It is a Friday lunchtime in Bolton, Greater Manchester and the streets are busy with shoppers. It is also World Mental Health Day and campaigners from Save our Health Services Bolton are out on the streets of the town centre once more to campaign against the latest threat to local NHS services, the privatisation of the Bolton Psychological Therapy Services. Over the last year the SOHSB have campaigned against the downgrading of Bolton hospital,cuts in health workers posts, cuts in mental health beds across the Greater Manchester area and the Healthier Together initiative.
BPTS is a service that treats people with mild/moderate mental health conditions: exactly the kind of service that all the politicians, such as Nick Clegg last week, hold up as crucial to preventing increasing mental ill-health within the population.
Services such as BPTS are important for many reasons. Research shows that providing this service at an early stage stops people going onto becoming iller, both mentally and physically. Also by getting treatment earlier it means that people can stay in work rather than having to leave work due to ill health and ending up claiming sick benefits.
Karen Reissmann, secretary of SOHB and Unison national executive member, explained why this is an important service for Bolton; “Bolton has always prided itself on developing this service, long before it became a national service.”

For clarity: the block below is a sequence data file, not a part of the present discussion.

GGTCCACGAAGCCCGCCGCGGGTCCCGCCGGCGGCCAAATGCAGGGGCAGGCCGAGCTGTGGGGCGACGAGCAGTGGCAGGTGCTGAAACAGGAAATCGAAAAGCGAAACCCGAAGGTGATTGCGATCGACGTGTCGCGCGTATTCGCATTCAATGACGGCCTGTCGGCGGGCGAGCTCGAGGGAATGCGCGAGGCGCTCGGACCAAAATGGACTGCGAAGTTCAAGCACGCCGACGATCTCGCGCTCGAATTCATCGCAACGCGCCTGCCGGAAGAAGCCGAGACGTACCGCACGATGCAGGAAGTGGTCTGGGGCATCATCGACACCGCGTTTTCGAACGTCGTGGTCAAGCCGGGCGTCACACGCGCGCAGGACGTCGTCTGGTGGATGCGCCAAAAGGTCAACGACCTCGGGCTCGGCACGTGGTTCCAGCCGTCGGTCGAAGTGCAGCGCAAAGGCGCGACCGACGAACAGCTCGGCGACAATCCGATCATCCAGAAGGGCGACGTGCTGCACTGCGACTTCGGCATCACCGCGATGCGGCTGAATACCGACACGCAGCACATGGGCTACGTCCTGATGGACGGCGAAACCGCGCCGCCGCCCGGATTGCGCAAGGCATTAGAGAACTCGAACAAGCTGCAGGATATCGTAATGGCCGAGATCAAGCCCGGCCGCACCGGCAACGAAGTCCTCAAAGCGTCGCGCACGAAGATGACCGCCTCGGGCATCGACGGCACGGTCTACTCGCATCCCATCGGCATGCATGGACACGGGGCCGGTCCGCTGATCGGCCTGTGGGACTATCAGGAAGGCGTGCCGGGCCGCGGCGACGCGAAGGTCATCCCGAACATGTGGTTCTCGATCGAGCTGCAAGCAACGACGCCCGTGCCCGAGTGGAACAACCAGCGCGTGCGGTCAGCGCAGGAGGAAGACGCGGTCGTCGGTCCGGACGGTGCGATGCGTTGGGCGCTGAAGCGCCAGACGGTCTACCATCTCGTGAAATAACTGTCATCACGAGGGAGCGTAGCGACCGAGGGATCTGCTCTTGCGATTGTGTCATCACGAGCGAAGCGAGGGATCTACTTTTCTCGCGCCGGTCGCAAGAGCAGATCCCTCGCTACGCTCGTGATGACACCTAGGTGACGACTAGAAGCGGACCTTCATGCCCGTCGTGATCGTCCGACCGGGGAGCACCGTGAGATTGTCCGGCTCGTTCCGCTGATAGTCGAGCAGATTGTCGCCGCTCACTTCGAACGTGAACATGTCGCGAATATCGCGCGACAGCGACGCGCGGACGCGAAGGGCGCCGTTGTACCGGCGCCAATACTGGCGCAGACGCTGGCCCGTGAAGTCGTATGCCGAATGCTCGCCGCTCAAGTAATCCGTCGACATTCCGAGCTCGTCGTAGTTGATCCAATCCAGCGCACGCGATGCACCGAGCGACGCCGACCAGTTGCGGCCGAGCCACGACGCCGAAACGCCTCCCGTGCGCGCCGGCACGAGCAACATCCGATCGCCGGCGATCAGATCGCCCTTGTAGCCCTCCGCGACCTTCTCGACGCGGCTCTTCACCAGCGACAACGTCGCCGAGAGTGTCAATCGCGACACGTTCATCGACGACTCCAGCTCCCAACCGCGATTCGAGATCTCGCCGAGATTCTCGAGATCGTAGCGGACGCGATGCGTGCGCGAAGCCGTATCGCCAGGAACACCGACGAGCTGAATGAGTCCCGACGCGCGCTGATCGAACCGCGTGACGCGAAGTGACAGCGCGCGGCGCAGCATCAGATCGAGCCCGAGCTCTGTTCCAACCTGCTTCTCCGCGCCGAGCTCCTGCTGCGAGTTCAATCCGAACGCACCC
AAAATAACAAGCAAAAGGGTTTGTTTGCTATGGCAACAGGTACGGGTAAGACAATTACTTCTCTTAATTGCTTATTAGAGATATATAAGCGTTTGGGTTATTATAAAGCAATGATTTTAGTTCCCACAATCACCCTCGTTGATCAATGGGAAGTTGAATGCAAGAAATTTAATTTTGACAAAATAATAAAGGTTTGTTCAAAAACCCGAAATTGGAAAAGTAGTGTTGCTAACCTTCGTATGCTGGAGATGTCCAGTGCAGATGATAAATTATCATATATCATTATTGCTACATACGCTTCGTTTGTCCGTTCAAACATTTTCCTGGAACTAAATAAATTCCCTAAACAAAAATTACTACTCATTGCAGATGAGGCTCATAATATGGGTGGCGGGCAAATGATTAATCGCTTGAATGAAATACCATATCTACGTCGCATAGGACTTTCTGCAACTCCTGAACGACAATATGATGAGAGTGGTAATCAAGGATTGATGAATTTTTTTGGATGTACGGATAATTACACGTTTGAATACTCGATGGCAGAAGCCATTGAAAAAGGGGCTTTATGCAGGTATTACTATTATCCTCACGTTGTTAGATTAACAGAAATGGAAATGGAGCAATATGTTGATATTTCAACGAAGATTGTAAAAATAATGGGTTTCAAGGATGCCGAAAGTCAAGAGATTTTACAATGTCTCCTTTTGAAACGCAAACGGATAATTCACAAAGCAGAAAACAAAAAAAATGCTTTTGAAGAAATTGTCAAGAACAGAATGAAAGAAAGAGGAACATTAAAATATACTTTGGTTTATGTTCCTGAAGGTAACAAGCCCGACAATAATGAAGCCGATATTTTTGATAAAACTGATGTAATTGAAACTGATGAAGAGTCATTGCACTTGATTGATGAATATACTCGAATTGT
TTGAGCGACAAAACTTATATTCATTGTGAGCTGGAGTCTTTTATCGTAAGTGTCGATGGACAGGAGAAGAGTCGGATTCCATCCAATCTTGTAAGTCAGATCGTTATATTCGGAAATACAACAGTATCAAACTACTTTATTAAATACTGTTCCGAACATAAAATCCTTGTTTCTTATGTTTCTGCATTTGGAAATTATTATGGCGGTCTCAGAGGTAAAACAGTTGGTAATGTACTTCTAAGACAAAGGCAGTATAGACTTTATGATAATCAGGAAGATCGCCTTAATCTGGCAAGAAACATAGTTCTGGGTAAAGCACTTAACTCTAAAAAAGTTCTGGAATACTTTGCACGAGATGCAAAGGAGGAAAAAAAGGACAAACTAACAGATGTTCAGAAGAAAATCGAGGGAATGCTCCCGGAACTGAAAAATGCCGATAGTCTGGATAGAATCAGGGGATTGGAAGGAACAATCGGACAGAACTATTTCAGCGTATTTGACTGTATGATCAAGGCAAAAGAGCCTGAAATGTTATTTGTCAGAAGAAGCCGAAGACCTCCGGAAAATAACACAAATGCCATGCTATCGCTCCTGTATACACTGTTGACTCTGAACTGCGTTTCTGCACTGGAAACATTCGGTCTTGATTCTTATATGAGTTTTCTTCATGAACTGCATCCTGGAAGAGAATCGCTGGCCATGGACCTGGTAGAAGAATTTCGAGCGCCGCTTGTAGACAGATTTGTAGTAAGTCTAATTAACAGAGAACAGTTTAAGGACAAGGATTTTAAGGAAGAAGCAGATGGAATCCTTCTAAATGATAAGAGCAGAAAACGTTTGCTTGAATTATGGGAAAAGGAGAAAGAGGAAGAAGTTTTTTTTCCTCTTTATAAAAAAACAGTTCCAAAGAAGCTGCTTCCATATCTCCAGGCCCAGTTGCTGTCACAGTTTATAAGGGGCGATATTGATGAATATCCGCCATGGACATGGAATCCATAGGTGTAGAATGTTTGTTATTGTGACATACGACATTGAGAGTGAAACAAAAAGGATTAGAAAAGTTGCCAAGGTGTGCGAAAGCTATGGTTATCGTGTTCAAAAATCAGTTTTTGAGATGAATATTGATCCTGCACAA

BPTS is recognised as a good service, it has no waiting lists and is staffed by highly experienced practictioners. So why would you privatise it?
Karen believes that it is part of the growing privatisation agenda within the NHS. “We are the thin edge of the wedge, if they do this it will open the door to every other service being privatised.” The Health and Social Care Act 2012 and the TTIP legislation are forcing the privatisation agenda onto the NHS locally and nationally in the drive to save money and cut services.
Another worrying aspect of the secretive tendering process for BPTS is that the service has been undervalued between one-third to one-half of its real cost. Never mind the expense involved in the tendering process itself.
For many people in this country the financial crisis for individuals and their family is having a disastrous effect on their mental well being and there is a greater need for these services. As Karen says about BPTS; “It is not good to cut a service that helps the people of Bolton feel happier and less stressed.”
The Save our Health Services Bolton campaign is one of the most dynamic in the northwest. It needs to be as it is fighting on many fronts to stop the closing down of key aspects of the town’s NHS services. The group includes health workers (from Unison and Unite), service users and many local people who do not want to see the undermining of their health care. They say; “We are not going to let them get away with privatising our service.”
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